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Holiday Activities in the Fiji Islands

tourists enjoying an active holiday in fiji

In this Article:
Golf Courses in Fiji  —  Shopping & Handicrafts  —  Visiting a Fijian Village  —  Hiking & The Rainforest  —  Flora & Fauna


Although Fiji is best known for its beach resorts, there is plenty to do in the countryside away from the sea and sand. The most popular land based day tours are visiting a Fijian village, often to experience Yaqona ceremonies, traditional dance performances or to purchase locally made craft, and this can be done at virtually any resort in the country as a village is never far away and always open to visiting guests. Trekking in the rainforest to spot endemic birds, to relax in a cool waterfall or simply marvel the views from a lookout point is another popular activity, especially around Viti Levu which is the best and most accessible island for organised day tours. On the outer islands almost all day tours are organised in-house by the resort staff.

Golf Courses in Fiji

With year-round warm sunny weather, three championship golf courses on the main island of Viti Levu, and very affordable green fees, Fiji golf courses are becoming popular amongst golf enthusiasts in both Australia and New Zealand.


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Shopping & Handicrafts

shopping at local market

You won't find your Gucci and gadgets in Fiji, but avid shoppers will relish some great value clothes shops in both Nadi and Suva. Prices are really cheap, and several big Australian brands manufacture in the country using cheap skilled labour. Flowery "Bula" shirts and sarongs are ideal for the climate and you can find good quality shirts, dresses and colourful Indian sarees. Fijians are also pretty apt craftspeople and you can find some nice souvenir carvings in the boutique shops with kava bowls and war clubs a popular item. Local villagers often set up craft stalls in and around resorts and along the beach and although there's plenty of crass items on sale (often imported from Asia), you'll also find some good genuine local art at a very reasonable price - be careful though what you buy as many craft items especially shells have a negative impact on the local environment.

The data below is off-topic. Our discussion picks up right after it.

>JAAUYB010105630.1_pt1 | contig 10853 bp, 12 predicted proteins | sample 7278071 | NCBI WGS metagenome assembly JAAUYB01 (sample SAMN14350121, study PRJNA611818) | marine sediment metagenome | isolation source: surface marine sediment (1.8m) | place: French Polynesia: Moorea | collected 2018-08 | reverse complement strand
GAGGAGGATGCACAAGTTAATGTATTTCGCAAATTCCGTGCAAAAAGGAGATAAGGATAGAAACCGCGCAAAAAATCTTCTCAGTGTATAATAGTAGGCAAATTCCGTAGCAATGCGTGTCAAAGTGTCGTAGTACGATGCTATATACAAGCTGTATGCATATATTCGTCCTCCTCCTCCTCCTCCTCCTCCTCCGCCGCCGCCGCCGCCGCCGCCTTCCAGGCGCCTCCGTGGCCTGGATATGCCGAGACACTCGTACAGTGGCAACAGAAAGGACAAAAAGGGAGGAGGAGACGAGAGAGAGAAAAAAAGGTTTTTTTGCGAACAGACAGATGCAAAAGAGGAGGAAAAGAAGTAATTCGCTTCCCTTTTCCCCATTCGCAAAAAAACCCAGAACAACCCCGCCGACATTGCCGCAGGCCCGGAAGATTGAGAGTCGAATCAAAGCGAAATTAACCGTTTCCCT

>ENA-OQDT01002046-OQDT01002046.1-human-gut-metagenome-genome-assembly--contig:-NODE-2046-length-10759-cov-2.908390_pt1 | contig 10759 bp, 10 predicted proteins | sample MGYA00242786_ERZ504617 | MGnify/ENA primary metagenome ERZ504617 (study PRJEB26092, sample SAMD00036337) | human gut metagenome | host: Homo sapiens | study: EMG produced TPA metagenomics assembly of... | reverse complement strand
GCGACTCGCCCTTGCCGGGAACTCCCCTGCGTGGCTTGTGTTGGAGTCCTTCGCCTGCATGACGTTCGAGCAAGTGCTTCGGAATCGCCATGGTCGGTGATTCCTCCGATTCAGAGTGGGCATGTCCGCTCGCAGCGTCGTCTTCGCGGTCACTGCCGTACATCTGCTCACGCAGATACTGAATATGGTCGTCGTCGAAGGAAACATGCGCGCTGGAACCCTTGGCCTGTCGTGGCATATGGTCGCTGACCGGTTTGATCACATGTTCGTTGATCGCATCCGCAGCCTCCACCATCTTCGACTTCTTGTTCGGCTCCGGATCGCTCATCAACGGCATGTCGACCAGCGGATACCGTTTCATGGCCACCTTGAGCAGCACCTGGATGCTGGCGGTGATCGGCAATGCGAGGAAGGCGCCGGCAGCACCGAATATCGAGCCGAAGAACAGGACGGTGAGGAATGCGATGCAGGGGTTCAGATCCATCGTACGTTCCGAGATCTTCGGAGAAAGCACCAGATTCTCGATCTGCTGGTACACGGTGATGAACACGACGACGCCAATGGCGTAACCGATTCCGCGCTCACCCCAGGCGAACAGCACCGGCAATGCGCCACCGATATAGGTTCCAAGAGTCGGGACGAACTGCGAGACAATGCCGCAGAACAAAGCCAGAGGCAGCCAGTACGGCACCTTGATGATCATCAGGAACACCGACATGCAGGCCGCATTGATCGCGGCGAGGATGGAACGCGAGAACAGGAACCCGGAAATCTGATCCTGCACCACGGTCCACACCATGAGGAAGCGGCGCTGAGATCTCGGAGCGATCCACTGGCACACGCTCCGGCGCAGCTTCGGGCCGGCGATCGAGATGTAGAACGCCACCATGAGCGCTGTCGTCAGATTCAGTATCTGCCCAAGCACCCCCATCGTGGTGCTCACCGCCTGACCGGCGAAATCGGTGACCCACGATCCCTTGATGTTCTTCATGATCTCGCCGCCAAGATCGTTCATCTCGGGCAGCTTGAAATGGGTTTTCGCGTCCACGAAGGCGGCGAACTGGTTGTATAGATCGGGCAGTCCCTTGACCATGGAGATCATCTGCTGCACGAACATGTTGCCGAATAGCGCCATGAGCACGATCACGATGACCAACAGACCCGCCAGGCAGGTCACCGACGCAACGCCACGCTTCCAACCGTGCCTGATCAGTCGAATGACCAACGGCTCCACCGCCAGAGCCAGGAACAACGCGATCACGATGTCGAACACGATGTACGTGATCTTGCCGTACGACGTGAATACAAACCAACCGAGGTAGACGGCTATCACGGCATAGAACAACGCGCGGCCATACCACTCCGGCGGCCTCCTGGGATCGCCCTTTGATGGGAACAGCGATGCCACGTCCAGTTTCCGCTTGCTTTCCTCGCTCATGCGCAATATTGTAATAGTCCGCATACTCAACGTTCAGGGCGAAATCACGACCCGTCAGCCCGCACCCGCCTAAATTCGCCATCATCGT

If you have a few hours spare then you must visit a local produce market. These are at their best on Saturday mornings with Lautoka and Suva being the largest, but the smaller towns like Ba and Nausori being the friendliest and most photogenic.

waterfall in fiji

Fiji's woodcarvers are among the best in the South Pacific and those in the Lau Group are particularly admired. Bowls, war clubs, animal totems and other historical artefacts tend to be the basis of reproduced craft for the tourist market.

Masi or tapa cloth is another popular item in gift shops, used either as a wall painting or to decorate a book or picture frame.. The fine and delicate cloth comes from the bark of the mulberry bush. The bark, which matures at about one year, is beaten into a pulp and rolled by hand to make a paper material. The cloth is then patterned using two pigments - black from mangrove mud and red from clay. Vatulele Islanders produce the most masi in Fiji. Other regions where the women have inherited the skill are the Lau group, Buca Bay in Vanua Levu and some villages in Ra. Each region has its own particular traditional designs stencilled upon the masi. Masi cloth is also used for traditional costumes at ceremonial functions.

Much of the craft that is reproduced for the tourist market is done so in local villages by those who learned the skills as a child from their parents and grandparents. Some of the smart boutique shops have secured exclusive rights to a few of these gifted crafts people. If you're not looking for the most elaborate of items, try the local craft markets where locals rent stalls to sell their home-made goods. Go with an open mind, these people are used to selling to tourists and will mark the price high.Unfortunately many of the town shops sell very tacky and not very well made wooden handicrafts, some even made in Asia. It is always best to source handicrafts from the resort boutique shop as these are usually provided by the local village and authentic.